The second time he went was when we moved to Southampton and got him sedated for the journey. Once again he went nuts but the vet put him into a drowsy state and he came with us. There'd really been no choice about that, he totally relied on us for food and was a huge part of our lives. He was a character and we'd slowly both fallen for his independence and the way he genuinely seemed to care for Dotty. He was this bright, grumpy, fierce cat that you couldn't help but admire. The vet guessed that he was between eight and ten years old when we started looking after him and we often wondered what kind of life he'd had before he'd stumbled across us.

There's that old adage about cats and how they don't really love you and just stay for the food and the warmth and I guess Ginger could be said to be one of the ultimate examples of that. But there was one time that we went away for three weeks during the summer months (this may have been when we bought him the hutch you can see in the picture) leaving our neighbours to feed him. When we returned I can remember walking out into the garden and him being on the fence staring right at me. And he meowed. And he never meowed, ever. He was just pleased to see us.

So Ginger came to Southampton with us and we kept him in during the winter of 2000 because we were so worried about letting him out and losing him.

One day in 2001 whilst at work, I got a phone call saying that there was a problem with Ginger, he didn't seem to be able to move his back legs. I shot home and he was in a terrible state but let me pick him up and put him in the cat box. We gave the vet the usual warning that Ginger was a bit different but despite our warning and Ginger's obvious distress he tried to kill the vet. Like I said, tough as boots that cat. After about twenty minutes they got him sedated, invited us in and the vet explained what was wrong. Ginger had a blood clot in his back that was cutting off the blood supply to his back legs and that it was very unlikely that he could do anything to help him. It was crushing. I can remember standing outside of the surgery just feeling numb about the decision we had to make.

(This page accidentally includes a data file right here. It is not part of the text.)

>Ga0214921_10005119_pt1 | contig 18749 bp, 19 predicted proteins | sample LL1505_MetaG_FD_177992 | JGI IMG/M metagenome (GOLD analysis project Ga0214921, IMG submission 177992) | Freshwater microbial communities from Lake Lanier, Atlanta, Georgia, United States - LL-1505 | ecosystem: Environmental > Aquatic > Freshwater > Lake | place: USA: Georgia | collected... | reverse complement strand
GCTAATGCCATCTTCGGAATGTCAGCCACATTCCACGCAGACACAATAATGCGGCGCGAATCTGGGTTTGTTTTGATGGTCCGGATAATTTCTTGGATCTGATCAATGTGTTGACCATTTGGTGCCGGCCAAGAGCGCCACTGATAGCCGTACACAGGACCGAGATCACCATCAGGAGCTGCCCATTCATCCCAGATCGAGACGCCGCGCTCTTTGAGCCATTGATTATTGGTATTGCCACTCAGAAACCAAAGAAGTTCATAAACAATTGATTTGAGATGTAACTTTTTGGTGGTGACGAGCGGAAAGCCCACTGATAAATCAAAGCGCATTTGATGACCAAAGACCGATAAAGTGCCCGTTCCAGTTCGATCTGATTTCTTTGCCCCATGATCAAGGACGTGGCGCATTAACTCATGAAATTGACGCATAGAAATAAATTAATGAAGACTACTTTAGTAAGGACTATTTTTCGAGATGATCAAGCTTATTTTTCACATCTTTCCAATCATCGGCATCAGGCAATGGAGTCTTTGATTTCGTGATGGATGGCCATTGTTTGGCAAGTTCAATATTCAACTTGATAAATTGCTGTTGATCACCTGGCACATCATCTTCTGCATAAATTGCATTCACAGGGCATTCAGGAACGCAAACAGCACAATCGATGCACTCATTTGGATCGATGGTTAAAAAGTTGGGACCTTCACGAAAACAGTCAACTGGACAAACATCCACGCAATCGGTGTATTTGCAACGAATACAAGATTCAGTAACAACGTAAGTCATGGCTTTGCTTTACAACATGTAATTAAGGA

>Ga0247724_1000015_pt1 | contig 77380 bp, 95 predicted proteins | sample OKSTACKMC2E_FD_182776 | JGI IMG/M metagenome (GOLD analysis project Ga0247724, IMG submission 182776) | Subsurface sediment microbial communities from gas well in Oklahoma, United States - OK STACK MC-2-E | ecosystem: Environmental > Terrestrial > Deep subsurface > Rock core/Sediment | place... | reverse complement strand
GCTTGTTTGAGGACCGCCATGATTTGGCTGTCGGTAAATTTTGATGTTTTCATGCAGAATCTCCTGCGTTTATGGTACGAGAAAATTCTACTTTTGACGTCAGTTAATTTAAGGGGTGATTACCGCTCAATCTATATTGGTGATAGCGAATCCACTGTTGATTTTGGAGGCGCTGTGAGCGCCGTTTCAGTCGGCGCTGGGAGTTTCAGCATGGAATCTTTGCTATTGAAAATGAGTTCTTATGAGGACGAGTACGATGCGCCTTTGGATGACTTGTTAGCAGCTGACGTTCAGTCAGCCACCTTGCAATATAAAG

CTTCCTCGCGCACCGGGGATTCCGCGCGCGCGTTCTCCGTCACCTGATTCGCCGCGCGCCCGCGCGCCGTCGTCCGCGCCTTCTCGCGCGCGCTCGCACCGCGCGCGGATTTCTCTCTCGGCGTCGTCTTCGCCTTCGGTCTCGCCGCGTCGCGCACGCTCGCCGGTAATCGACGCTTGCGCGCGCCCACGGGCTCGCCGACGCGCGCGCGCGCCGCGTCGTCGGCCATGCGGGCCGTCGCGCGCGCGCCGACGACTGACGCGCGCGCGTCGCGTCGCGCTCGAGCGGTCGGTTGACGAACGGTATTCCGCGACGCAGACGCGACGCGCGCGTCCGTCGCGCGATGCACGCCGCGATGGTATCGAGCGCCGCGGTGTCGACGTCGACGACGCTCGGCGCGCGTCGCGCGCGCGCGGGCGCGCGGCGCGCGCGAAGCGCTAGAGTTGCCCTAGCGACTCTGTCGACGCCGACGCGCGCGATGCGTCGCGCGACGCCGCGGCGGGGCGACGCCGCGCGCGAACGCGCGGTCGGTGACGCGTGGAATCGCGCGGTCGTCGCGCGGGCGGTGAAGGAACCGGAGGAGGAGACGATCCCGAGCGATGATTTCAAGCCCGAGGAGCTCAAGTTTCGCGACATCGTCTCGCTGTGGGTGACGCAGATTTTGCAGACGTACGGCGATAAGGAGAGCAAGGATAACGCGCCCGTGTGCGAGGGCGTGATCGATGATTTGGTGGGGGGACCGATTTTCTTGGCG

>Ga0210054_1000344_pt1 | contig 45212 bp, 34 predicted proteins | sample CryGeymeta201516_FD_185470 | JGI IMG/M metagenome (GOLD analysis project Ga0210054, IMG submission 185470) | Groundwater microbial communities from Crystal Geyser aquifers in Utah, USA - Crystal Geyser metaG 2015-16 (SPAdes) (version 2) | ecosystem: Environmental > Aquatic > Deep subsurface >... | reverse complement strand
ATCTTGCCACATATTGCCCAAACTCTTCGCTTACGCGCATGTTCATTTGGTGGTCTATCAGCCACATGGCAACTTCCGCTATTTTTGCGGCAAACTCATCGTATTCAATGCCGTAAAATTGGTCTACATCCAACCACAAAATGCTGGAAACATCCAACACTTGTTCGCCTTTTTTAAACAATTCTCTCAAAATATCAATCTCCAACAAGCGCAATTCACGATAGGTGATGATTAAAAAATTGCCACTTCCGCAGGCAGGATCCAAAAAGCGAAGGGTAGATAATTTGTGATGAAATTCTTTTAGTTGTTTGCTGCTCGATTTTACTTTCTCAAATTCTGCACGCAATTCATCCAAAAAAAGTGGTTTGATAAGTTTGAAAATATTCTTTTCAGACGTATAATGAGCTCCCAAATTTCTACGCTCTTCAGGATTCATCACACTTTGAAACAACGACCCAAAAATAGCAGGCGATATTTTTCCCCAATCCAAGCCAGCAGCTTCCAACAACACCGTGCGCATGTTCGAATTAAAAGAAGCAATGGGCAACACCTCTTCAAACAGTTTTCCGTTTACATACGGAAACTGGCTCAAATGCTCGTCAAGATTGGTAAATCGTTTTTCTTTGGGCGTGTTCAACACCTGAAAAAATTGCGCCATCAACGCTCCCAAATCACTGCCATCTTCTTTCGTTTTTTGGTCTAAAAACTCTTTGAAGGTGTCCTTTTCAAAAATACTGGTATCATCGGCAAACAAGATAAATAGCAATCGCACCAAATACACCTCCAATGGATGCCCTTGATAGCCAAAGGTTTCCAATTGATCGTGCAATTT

Of course we had to let him go, and as we lost him we were able to stoke him as we said goodbye. Something we'd never been able to do before. He had the loveliest fur I'd ever stroked.

We brought him back home that afternoon and buried him in the back garden, certainly one of the hardest things I've ever done, I think I sobbed through the whole process. The spot where he is has been marked by three stones and I often look at them and remember him and think about how lucky I was to meet such a character.

Everyone knows when they take on a pet that there will be a time when you'll have to face a moment like that. But that doesn't make it any easier. When you say goodbye to a cat or a dog, or any other pet that you've invested time in, it's a genuine loss and the grief is very real, they become a part of your life and your home. This was brought home yesterday when a good friend had to say goodbye to her husky Kye who was such an important part of her life. So today's post is dedicated to Sarah and Kye. We are all thinking of you both.

Go here to read Sarah's story.

Could the snow last night have ever had more poignancy?